Khmer couple preserves art of glass painting
SOC TRANG — Passing through the hands of the old couple, clear glass plates become resplendent with gorgeous landscapes and the stuff of Buddhist legends.
|Glass that lasts: Artist Son Bol works on a glass painting. He is one of the oldest artists still plying his trade. — File Photo
The husband-and-wife team of Son Bol and Ly Thi Thien are the oldest Khmer artists making glass paintings in Phuoc Thuan Village in the southern province of Soc Trang.
The art of painting on glass has developed since 1960 and become the "traditional" art of the Khmer people in Soc Trang. Phuoc Thuan is now well-known throughout the Cuu Long (Mekong) Delta region for its glass painters and their beautiful artworks
Painters in Phuoc Thuan have their own secret to mixing paints to keeping the colours fast. A painting can be stored for 20 years without losing its vibrancy, according to Bol.
Bol started painting at the age of 16. Nowadays, while fewer painters follow the art, Bol and his wife still have a strong attachment to it.
"I was one of the first artists to make Phuoc Thuan glass paintings," Bol said. "Now, at the age of 70, I want to walk the last steps of my life with this art. Especially since fewer artists are pursuing this, I'm aware of the responsibility to preserve the art."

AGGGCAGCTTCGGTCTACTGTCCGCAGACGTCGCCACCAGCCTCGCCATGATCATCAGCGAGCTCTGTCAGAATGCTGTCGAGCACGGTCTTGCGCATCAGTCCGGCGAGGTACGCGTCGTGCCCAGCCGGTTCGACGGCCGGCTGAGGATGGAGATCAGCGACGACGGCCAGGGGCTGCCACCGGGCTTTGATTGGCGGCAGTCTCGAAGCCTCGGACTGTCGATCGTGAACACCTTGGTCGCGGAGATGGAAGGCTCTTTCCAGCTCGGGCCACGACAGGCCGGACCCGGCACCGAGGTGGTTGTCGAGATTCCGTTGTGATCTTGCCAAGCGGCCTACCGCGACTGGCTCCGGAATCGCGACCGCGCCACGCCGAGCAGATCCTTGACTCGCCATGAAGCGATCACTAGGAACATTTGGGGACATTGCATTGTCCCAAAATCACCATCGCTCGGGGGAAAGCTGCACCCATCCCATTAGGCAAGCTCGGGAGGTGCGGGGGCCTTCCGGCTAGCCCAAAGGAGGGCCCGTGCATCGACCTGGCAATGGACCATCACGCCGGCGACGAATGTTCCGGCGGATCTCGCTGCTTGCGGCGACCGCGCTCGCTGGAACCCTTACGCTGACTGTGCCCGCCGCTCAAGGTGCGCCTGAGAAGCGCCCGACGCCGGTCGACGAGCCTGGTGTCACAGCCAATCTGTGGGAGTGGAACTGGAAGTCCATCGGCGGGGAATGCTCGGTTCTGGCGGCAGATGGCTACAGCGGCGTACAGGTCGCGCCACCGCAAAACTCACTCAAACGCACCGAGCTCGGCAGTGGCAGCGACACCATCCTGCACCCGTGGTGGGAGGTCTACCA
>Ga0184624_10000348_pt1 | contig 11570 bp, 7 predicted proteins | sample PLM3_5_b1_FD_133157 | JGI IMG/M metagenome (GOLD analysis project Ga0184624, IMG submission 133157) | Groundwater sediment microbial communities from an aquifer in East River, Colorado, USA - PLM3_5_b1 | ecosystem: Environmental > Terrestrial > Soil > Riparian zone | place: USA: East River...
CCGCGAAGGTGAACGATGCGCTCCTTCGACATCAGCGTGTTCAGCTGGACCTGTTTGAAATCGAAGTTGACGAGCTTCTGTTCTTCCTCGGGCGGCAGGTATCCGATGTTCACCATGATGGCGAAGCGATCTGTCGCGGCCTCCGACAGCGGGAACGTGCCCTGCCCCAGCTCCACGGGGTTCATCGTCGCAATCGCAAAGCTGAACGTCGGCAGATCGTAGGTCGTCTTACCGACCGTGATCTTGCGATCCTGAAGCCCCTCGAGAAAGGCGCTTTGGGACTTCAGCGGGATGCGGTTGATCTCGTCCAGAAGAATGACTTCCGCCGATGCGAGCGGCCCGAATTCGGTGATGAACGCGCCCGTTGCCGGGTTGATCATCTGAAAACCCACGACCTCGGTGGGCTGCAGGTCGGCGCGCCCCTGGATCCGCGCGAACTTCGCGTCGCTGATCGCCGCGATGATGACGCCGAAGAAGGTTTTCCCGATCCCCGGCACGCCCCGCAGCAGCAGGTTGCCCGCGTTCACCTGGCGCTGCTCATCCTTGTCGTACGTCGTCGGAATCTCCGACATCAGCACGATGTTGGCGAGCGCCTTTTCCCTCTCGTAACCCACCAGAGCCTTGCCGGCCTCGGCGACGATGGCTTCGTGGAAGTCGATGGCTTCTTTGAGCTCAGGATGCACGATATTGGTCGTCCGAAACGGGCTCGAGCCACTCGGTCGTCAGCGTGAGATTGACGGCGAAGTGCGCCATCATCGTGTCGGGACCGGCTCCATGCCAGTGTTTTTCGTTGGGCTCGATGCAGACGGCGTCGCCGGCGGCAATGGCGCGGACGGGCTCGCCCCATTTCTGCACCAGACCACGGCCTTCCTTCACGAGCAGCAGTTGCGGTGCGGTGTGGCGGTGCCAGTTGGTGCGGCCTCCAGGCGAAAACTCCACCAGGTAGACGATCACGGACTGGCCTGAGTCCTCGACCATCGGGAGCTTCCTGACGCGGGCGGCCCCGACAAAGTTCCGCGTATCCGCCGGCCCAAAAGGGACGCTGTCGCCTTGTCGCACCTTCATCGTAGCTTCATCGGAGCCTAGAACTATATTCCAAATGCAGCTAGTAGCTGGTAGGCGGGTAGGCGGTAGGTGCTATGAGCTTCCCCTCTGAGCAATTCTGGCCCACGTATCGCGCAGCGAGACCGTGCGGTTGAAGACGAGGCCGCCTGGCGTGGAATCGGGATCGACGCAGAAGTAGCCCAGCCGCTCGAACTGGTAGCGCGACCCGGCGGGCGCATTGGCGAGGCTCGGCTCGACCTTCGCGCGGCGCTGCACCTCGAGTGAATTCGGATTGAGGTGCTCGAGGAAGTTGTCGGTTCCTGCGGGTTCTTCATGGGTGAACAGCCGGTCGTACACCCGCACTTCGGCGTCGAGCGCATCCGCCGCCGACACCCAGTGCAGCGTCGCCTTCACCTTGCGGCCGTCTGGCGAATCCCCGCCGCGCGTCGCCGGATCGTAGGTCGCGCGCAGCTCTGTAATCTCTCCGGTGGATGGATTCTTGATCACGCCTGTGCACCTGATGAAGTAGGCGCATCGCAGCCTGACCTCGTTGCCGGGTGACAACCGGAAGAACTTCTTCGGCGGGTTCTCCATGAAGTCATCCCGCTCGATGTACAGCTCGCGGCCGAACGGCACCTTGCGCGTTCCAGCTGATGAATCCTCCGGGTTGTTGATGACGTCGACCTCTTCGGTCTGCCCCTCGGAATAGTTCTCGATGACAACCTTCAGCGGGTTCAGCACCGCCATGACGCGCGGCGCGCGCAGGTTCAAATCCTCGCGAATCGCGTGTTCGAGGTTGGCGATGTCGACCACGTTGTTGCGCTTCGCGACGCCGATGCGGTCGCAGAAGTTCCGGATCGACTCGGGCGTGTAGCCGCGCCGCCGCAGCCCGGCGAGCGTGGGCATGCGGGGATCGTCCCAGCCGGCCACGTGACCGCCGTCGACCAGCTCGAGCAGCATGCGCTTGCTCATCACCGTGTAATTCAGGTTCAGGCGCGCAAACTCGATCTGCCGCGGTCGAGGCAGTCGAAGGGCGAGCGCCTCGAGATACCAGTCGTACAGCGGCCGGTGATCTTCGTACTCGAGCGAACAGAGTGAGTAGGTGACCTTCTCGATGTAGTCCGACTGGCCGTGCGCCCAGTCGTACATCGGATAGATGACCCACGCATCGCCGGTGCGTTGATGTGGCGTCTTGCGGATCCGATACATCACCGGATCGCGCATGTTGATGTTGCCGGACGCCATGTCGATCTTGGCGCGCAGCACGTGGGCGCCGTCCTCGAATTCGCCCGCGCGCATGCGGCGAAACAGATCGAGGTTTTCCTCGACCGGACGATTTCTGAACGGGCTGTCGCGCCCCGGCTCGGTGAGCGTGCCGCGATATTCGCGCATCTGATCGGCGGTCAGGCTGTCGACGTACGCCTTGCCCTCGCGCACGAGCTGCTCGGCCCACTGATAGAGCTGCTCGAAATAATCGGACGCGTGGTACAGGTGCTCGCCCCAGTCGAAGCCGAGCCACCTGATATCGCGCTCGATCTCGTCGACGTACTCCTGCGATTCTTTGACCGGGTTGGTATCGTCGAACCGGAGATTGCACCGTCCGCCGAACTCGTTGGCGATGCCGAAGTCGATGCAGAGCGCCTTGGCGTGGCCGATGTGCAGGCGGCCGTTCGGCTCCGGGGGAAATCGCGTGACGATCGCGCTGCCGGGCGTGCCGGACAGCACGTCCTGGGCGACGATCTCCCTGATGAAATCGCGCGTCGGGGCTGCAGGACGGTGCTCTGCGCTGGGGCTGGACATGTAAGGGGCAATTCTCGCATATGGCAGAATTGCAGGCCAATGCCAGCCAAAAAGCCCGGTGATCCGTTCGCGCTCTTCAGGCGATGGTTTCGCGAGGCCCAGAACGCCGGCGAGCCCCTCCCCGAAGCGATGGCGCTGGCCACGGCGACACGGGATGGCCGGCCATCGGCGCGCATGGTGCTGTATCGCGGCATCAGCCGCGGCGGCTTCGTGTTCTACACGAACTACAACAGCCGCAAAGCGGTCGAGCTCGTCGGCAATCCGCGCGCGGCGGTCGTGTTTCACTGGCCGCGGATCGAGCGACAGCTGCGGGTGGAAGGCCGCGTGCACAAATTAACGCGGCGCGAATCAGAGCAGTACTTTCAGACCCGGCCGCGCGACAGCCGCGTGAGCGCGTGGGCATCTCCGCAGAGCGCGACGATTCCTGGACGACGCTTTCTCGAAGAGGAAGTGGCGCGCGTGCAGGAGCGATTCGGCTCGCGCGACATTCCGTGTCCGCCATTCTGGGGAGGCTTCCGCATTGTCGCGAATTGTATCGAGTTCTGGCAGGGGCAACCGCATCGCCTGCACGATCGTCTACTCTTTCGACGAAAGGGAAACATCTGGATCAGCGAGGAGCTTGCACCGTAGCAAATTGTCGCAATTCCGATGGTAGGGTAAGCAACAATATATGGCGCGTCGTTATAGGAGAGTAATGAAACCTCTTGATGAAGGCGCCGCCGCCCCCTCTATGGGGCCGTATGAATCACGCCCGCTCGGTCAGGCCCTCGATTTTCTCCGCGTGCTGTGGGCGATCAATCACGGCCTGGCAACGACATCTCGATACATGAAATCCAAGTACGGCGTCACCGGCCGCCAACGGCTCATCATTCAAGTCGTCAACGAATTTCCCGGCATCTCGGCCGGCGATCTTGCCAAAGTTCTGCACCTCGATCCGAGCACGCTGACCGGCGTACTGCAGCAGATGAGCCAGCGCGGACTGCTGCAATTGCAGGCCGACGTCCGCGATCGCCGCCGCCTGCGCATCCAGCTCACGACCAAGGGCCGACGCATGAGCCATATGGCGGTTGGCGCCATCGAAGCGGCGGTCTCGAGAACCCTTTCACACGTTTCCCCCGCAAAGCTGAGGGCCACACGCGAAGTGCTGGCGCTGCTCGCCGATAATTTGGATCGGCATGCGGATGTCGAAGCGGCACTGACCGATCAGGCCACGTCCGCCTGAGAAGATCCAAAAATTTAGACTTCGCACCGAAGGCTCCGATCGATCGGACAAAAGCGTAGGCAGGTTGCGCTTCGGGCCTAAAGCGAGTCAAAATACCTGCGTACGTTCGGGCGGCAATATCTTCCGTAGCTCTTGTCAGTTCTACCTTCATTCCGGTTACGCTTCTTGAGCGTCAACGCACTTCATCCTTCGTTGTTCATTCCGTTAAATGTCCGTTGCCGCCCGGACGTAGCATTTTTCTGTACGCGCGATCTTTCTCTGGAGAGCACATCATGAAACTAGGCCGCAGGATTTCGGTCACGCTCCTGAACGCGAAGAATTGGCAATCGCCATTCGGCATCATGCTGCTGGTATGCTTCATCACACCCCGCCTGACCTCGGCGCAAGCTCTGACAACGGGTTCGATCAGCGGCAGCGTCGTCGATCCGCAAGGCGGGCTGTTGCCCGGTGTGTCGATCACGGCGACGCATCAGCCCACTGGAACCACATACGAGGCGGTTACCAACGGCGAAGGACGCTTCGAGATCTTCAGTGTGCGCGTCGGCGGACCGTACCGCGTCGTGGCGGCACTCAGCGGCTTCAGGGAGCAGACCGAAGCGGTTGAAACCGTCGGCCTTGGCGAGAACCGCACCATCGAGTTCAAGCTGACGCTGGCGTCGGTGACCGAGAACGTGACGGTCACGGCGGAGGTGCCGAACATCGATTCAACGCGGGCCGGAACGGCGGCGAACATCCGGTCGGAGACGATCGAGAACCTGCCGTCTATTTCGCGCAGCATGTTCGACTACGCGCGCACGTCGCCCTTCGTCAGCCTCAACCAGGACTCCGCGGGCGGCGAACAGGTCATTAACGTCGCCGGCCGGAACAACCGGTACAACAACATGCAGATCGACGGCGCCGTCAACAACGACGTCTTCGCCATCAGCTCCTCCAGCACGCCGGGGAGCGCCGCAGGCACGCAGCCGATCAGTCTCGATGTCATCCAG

Artist starts the work on the rear of the glass plate which they cover with a layer of rough paint to make the colours stick to the glass. They then paint on the backside of the glass.
While it takes at least a year to master the art, Bol says, artists can continue to improve their techniques to make the paintings more beautiful and long-lasting.
The old couple have produced thousands of glass paintings expressing Khmer culture during their 50-year career. The paintings sell particularly well on the occasion of the Khmer new year festival of Chol Chnam Thmey in mid-April.
"The Khmer often decorate their homes to celebrate the festival, with many returning home to enjoy the holiday, so they buy many glass paintings," Bol said.
The couple can produce three or four paintings per day, and a 40cm by 60cm painting can be sold for VND200,000 (about US$10).
On these occasions, members of Ly Thi Chil's family also gather to make glass paintings. Chil supervises others in her family to undertake different steps in the process of making glass paintings to finish orders on time.
"During the days near Tet and Chol Chnam Thmey, we work all day and night," she said. "Despite being exhausted, we are satisfied with the income."
Phuoc Thuan glass paintings are also exported to Laos and Cambodia, says Duong Thi Ha, chairwomen of the Women's Union of Phu Tan Commune.
"Income from selling glass paintings guarantees a living for many people," she said. "Making the paintings also helps preserve and promote the Khmer's traditional art."
Glass paintings are a cultural expression of the Khmer people, but they don't serve the demand of Khmers only. Colourful glass paintings have also been used to decorate modern architectures. — VNS